The Ozark Mountain Daredevils were founded in the early 1970s by a group of college guys in Springfield, Missouri. Their first big hit came out in early 1974: "If You Wanna Get to Heaven," which was still very popular when I saw them in concert in Slagle Hall at the University of South Dakota in the fall of 1974, when I was a freshman. Their second hit single was "Jackie Blue," which is a nice, mellow pop-rock song, but is not typical of the group's strong country flavor. There were originally six members, but keyboardist Buddy Brayfield quit in order to pursue a medical degree in 1977 or so. (He is now an M.D., possibly retired.) After another year or two, guitarist Randle Chowning quit, and apparently there are still some hard feelings, unfortunately.
I learned from the show in Missouri (and from looking at the notes in the CDs that I have) that Ruell Chappell is the lead singer for songs (such as "Jackie Blue") that were formerly sung by drummer Larry Lee, who left the group in the 1980s, and later returned on a part-time basis for a while. Chappell, who used to have long hair but is now 100% bald/shaven, was the replacement keyboard player after Buddy Brayfield left the group. Like John Dillon, he is good-natured with a perpetual grin. Bass player "Supe" Granda (known for wearing a Superman costume back in the good old days) is lot like bassist Mick Fleetwood with Fleetwood Mac: very talented and just a little eccentric, in a nice way. Until recently I didn't know that Steve Cash (the harmonica player) is the one who sings in a very low voice; "E.E. Lawson" and "Black Sky" are two great examples of his work.
By the early 1980s, the group had gone through some turmoil, and their album released at that time (also titled "Ozark Mountain Daredevils," the same as their original album!) showed the four core members with very sober faces. Were they burned out from touring? They faded away over the next few years, with occasional regroupings that never lasted too long. Then in the late 1990s there was another surge of interest and energy, which is when they produced their final (?) studio CD, "13." (That's the number of songs on it.) From that point on, they were basically semi-retired, and they have been doing a few shows a year at various places in and around Missouri, but that's about it. After realizing that my hopes that they might do a national tour one of these years were unrealistic, I decided to see them while I still had a chance. After all, as we have learned over the past couple years, the number of classic-era rock stars who have passed away keeps climbing...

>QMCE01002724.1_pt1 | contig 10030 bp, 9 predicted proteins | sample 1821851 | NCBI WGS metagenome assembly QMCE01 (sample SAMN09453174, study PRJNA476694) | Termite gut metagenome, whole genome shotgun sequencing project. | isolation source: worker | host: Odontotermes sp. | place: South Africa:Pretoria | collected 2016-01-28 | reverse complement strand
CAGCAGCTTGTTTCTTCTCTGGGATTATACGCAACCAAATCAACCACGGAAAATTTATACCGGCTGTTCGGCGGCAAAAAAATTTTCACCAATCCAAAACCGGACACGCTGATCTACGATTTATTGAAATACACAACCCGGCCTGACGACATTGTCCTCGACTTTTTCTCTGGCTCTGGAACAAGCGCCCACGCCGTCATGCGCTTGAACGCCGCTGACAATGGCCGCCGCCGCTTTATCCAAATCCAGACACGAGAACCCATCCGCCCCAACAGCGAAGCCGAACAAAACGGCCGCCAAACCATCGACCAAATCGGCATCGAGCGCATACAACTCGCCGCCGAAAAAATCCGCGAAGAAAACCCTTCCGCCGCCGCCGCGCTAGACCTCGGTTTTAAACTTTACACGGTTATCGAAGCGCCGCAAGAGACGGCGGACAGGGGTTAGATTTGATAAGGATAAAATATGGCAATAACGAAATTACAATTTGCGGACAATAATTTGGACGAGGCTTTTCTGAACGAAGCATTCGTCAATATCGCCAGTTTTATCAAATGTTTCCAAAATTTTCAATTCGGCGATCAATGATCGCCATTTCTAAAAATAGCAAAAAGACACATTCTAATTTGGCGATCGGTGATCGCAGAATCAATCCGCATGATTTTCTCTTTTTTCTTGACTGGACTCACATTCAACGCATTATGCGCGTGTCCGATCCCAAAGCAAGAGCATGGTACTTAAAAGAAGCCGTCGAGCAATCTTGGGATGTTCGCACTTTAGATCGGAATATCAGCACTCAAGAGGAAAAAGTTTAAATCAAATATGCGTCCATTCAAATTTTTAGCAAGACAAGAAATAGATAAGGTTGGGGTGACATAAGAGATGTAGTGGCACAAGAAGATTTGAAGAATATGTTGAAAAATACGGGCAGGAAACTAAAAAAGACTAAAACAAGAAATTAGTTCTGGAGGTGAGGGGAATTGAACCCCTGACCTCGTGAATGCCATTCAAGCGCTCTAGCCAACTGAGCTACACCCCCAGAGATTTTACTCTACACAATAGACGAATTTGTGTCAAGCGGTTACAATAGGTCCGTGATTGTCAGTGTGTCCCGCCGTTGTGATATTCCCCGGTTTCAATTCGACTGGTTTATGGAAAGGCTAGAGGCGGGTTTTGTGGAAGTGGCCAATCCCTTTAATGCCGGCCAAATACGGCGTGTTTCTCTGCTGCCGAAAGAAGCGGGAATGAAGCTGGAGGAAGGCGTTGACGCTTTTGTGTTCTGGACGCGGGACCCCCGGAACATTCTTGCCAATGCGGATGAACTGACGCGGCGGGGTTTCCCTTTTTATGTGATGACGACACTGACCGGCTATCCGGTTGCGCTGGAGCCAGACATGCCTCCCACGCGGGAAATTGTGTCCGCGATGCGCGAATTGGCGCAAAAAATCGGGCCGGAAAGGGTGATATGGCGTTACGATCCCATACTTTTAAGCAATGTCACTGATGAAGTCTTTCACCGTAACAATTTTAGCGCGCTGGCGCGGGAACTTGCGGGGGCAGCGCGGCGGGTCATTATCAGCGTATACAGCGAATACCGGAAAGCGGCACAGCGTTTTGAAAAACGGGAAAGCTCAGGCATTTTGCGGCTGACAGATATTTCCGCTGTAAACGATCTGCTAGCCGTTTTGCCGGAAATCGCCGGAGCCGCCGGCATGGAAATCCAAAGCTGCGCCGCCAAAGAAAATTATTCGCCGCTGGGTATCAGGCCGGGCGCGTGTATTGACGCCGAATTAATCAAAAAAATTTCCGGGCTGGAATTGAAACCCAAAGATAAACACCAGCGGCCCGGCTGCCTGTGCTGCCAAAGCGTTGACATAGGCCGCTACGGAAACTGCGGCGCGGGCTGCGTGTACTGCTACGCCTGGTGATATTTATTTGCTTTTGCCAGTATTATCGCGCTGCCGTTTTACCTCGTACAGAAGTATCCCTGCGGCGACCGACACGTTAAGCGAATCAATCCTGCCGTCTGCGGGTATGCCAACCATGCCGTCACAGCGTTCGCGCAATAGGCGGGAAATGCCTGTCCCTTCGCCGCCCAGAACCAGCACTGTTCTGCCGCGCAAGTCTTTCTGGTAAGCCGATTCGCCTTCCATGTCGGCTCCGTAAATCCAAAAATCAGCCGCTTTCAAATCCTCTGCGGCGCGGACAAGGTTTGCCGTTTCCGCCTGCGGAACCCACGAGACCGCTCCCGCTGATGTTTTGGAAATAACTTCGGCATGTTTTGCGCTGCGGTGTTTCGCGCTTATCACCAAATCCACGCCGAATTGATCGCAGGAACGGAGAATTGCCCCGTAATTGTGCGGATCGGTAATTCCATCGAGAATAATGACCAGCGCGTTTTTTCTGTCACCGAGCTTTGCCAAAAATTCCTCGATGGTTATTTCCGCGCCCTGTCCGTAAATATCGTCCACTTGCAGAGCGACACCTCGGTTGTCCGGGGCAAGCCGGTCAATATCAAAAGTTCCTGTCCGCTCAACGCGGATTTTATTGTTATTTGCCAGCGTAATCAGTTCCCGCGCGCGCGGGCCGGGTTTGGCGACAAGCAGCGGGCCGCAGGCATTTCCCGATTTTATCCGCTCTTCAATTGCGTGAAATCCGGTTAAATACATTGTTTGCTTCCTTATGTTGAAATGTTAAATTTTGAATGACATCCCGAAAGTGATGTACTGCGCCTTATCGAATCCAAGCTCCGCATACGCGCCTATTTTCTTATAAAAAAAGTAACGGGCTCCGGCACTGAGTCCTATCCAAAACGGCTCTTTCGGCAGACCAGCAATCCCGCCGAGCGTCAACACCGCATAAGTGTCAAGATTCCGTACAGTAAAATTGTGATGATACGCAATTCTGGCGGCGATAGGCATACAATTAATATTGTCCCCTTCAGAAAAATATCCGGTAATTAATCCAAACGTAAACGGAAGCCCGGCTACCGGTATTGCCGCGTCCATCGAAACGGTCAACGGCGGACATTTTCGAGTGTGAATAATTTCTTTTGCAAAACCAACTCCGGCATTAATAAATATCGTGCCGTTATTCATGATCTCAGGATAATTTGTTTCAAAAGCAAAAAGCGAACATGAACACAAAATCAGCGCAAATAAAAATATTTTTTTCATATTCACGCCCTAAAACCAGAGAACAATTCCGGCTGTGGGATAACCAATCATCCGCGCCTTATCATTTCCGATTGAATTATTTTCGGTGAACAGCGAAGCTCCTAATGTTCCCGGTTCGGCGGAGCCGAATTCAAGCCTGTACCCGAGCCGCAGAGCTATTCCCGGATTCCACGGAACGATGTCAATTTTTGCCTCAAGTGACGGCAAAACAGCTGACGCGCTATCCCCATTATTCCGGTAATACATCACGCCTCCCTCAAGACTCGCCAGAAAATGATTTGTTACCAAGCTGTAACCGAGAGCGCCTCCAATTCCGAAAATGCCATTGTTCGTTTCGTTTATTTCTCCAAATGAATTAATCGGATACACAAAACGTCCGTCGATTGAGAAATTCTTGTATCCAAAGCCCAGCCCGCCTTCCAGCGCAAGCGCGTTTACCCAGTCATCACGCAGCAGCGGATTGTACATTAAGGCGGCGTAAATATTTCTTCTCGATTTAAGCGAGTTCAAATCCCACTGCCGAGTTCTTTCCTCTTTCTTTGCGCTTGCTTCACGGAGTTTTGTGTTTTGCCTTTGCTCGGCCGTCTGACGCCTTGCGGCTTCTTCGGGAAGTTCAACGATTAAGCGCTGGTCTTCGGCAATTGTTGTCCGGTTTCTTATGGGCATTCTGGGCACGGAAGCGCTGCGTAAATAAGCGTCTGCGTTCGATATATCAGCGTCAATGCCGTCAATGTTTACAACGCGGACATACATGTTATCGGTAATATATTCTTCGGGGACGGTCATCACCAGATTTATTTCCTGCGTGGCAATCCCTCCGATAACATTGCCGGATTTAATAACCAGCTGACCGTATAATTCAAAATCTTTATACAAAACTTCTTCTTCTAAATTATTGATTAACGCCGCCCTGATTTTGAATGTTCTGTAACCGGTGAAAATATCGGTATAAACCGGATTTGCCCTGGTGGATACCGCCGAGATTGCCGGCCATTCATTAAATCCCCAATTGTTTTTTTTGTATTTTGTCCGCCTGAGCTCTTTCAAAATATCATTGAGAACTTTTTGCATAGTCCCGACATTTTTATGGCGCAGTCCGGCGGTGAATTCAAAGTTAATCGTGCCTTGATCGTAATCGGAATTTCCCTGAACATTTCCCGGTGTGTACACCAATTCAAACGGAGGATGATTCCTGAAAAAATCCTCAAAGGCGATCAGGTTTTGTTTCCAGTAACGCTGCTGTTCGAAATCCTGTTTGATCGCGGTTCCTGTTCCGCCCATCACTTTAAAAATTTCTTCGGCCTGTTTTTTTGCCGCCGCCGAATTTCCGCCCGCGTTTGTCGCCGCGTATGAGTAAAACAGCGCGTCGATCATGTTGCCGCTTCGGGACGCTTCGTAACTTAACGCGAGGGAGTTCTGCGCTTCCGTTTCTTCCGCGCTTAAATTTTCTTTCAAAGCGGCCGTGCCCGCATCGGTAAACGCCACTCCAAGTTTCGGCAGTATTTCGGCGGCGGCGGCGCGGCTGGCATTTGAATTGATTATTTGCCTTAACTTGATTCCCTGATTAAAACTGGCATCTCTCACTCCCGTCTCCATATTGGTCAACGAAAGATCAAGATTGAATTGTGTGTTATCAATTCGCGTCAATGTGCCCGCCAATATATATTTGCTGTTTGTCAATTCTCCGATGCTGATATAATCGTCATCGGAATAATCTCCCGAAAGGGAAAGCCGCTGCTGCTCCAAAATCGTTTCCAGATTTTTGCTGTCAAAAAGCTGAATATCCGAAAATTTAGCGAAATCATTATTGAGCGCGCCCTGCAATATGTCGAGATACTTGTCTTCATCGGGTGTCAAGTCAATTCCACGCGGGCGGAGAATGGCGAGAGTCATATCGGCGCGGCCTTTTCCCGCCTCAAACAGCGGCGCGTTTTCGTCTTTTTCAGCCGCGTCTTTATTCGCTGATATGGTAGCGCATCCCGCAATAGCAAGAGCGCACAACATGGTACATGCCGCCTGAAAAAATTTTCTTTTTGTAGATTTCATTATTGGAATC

In an effort to summarize the complicated changes that have taken place over the years, I came up with this table, which is greatly simplified and possibly prone to error:
|guitar||John Dillon (+ fiddle)|
|bass||Michael "Supe" Granda|
|drums||Larry Lee (+ guitar)||Ron Gremp|
|guitar||Randle Chowning||Rune Walle (+)||Bill Brown||Dave Painter|
|keyboards||Buddy Brayfield||Kelly Brown|
|Ruell Chappell (keyboards, percussion)|
|Jerry Mills (mandolin)||Bill Jones (saxophone)|
|Steve Canaday||Nick Sibley (guitar, harmonica)|
Here are all the studio-recorded albums released by the Ozark Mountain Daredevils over the years. In addition, there are two "live" albums ("It's Alive," 1979) and "Alive & Wild" (2011), as well as many different greatest hits albums.
In the near future, I plan to update the Music page with the above information, but with greater detail.
It's fitting to note that, while in Kansas City, my brother Dan took me to a famous venue for blues, rock, and country music ("Knuckleheads"), and that across the street there is a large mural on the side of the building with the likenesses of many great musicians from years past. I can identify most of the faces, but not all of them.